‘By 1974, Modiano had already been typecast as the Occupation novelist, and he didn’t do much to vary things,’ writes Leo Robson in a good piece on the reaction to Patrick Modiano winning the Nobel in the New Statesman. He also attempts to make sense of his oeuvre (yes, oeuvre), although we’ll have to wait a while for someone to do that properly and extensively as only five of his thirty-one works of fiction have ever been translated into English. On that note, the passage below on his publishing history is particularly interesting. Gallimard will make a lot of money from this.
If the French are indeed astonished, as Sturrock says, they might nevertheless be feeling that a justice has been done. The novelist Edmund White tells me that Modiano’s work was “always highly respected” during the 1980s, when he lived in France. People even talk of “le phénomène Modiano”. His books, published by Gallimard, often linger in the bestseller lists. “(The initial print run of his new novel, published earlier this month, was 100,000.) John Flower ascribes this success partly to “the continuing and very real interest in the period of the Occupation and Resistance” and partly to “the popularity of the detective novel”, a form that Modiano often deploys.
In England and America, where few obsess over the Occupation but detective novels are devoured in their millions, Modiano has received almost no attention in the last thirty years. There are twenty-eight Modiano books that have been published in Spanish, twenty-one in German, twelve in Swedish, but the five British editions of his work, the product of four publishers and five translators, are all unavailable. At the time of the Nobel announcement, the only English-language publisher with Modiano books in print was the Boston-based David R Godine.
Visiting the Frankfurt Book Fair in the early 1990s, the company’s founder had asked Gallimard to recommend their best French writers who were not much published in English – and was given the names Sylvie Germain, J M G Le Clézio, who won the Nobel Prize in 2008, and Modiano. Godine have sold just enough copies of their Modiano titles, Missing Person and Honeymoon, a translation of Voyage de Noces (1990), over the last two decades to keep them in print, as part of their Verba Mundi series, which also includes celebrated novels by Germain (The Book of Nights) and Le Clézio (Desert). Otherwise, the record is patchy, with all British editions long out of print. Yale University Press, an Anglo-American publisher, had been planning to publish, as part of their own translation series, a book comprising three Modiano novels in the spring, but the publication date was brought forward, presumably one or two seconds after the historian Peter Englund, the permanent secretary of the Swedish Academy, read Modiano’s name from a piece of crinkled A4 paper.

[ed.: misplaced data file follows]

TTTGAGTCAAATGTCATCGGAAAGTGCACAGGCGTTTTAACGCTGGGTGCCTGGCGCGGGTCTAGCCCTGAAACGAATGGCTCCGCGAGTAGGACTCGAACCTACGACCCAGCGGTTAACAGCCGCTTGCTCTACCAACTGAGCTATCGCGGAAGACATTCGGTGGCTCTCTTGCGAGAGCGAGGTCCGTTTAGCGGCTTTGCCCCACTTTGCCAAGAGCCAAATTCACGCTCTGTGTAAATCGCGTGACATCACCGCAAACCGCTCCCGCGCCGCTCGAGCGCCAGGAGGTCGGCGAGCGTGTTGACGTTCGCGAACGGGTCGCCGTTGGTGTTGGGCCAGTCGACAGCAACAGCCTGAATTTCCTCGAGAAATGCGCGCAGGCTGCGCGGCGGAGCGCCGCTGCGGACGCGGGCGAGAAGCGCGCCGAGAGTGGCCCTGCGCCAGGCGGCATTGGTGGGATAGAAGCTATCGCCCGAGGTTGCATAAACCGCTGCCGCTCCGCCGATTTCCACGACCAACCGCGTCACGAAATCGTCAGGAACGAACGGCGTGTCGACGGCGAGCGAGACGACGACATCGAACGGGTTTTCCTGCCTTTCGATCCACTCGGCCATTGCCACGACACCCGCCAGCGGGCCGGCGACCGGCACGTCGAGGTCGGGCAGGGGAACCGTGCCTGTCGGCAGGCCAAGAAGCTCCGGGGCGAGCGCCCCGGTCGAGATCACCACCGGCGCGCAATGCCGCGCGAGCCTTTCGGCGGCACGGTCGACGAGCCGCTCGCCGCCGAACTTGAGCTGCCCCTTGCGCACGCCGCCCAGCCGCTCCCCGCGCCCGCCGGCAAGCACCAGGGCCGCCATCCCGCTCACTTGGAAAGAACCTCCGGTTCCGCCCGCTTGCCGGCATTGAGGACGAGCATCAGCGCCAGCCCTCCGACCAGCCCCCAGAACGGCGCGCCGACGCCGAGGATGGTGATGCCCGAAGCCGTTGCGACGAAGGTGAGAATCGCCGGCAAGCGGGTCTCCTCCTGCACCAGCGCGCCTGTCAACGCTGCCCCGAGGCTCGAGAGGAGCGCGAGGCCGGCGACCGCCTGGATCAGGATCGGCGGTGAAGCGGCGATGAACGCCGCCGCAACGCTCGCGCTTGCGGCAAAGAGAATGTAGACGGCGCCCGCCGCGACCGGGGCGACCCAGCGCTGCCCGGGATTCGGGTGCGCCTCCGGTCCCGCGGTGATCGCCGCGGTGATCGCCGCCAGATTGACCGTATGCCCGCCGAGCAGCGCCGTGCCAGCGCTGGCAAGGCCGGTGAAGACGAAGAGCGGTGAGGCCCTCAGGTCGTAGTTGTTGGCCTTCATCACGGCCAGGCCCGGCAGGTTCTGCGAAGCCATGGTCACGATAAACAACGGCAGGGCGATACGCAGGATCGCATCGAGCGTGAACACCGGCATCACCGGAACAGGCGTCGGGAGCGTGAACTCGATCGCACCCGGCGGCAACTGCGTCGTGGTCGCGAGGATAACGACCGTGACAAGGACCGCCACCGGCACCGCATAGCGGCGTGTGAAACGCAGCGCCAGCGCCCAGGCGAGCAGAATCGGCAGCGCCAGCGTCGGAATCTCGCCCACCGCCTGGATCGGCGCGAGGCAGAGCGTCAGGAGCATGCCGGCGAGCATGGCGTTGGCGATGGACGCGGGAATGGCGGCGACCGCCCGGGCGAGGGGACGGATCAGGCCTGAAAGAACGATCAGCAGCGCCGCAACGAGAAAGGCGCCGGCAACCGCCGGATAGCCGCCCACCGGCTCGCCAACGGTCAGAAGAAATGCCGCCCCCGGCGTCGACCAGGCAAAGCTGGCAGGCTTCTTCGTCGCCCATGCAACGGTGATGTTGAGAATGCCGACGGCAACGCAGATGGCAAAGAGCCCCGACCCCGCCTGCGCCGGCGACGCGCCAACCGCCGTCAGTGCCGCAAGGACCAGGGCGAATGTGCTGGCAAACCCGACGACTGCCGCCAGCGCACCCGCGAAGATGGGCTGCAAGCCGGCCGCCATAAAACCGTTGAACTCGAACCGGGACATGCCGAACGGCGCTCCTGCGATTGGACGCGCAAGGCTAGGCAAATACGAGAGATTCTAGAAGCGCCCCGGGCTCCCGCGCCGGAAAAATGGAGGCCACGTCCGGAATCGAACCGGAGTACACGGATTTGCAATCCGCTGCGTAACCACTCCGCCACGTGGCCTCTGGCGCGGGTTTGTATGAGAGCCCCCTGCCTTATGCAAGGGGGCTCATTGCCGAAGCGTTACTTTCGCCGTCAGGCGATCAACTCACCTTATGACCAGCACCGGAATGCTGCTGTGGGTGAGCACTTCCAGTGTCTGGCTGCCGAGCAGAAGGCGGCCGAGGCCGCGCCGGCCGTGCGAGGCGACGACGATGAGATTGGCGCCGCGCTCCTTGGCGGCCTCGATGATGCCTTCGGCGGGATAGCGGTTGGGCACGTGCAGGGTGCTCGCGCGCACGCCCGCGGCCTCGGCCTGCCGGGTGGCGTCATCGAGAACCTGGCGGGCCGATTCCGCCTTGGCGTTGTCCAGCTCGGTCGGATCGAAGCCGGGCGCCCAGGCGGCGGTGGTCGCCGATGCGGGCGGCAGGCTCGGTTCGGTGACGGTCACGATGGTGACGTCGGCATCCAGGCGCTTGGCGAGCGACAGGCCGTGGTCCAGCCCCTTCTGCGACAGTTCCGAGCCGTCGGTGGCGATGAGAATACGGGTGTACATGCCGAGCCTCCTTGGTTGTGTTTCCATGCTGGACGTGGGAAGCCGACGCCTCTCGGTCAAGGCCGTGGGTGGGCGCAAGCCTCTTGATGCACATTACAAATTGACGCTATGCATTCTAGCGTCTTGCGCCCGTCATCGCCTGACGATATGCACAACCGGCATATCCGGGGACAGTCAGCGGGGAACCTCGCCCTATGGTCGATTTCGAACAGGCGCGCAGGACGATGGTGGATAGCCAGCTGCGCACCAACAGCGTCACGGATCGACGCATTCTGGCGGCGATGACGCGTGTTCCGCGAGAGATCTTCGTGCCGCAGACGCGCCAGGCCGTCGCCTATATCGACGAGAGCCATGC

If Modiano has struggled to gain a following in England, collaborators or detectives probably have little to do with it. This has been the case with virtually all French fiction since the post-war high of Oulipo, whose spokesman Raymond Queneau taught Modiano geometry and encouraged his writing, and the nouveau roman. Without ever being a gang, a move that might have helped them, Modiano, Le Clézio, and Tournier –who referred to the “impasse du nouveau roman” – initiated what has been called the “narrative turn” in French fiction. Writing in 1975, the novelist François Nourissier, casting around for new French writers “of consistently high quality”, named those three. But this turn or return – the resumption of normal narrative service – has struggled to replace the strictures of Oulipo and the nouveau roman, offering little to compete with Robbe-Grillet’s headline-grabbing claims that the Balzac model, and “the old myths of depth”, had expired.
But while Modiano has never been internationally popular, he is nevertheless widely studied. Although Flower recognises Tournier’s The Erl-King as a book that took off in a way that Modiano’s books haven’t, he says that his student always offered “a very enthusiastic response” to Modiano. Gerald Prince tells me that his work-in-progress, a guide to the French novel between 1951 and 2000, so far contains more entires on Modiano than on any other writer. There are over twenty books devoted to Modiano’s work, often with titles containing the words “self”, “myth”, “postmodern”, “biography”, “memory”, and “history”, and by no means all of them are French. Modiano specialists are to be found in Australia, Canada, Sweden, Finland, and Holland, and the Modiano industry was busy enough to inspire, in 2004, an international conference at Kent, organised by Flower, who later edited a collection of the papers. Chapter titles include “La mémoire de la Shoah: Dora Bruder”, “Fade-Out: Patterns of inconclusion in Modiano’s novels”, and “Les biographies imaginaires de Patrick Modiano : entre mythe et histoire”.